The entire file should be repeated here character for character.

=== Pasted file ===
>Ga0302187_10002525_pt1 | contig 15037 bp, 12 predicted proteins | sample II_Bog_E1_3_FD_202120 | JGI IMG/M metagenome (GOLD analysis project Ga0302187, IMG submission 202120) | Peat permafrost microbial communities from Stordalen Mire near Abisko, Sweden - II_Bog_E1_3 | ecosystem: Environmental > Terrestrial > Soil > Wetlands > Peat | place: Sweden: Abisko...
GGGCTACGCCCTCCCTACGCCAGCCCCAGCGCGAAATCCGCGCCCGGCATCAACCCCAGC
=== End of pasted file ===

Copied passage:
>Ga0302187_10002525_pt1 | contig 15037 bp, 12 predicted proteins | sample II_Bog_E1_3_FD_202120 | JGI IMG/M metagenome (GOLD analysis project Ga0302187, IMG submission 202120) | Peat permafrost microbial communities from Stordalen Mire near Abisko, Sweden - II_Bog_E1_3 | ecosystem: Environmental > Terrestrial > Soil > Wetlands > Peat | place: Sweden: Abisko...
GGGCTACGCCCTCCCTACGCCAGCCCCAGCGCGAAATCCGCGCCCGGCATCAACCCCAGC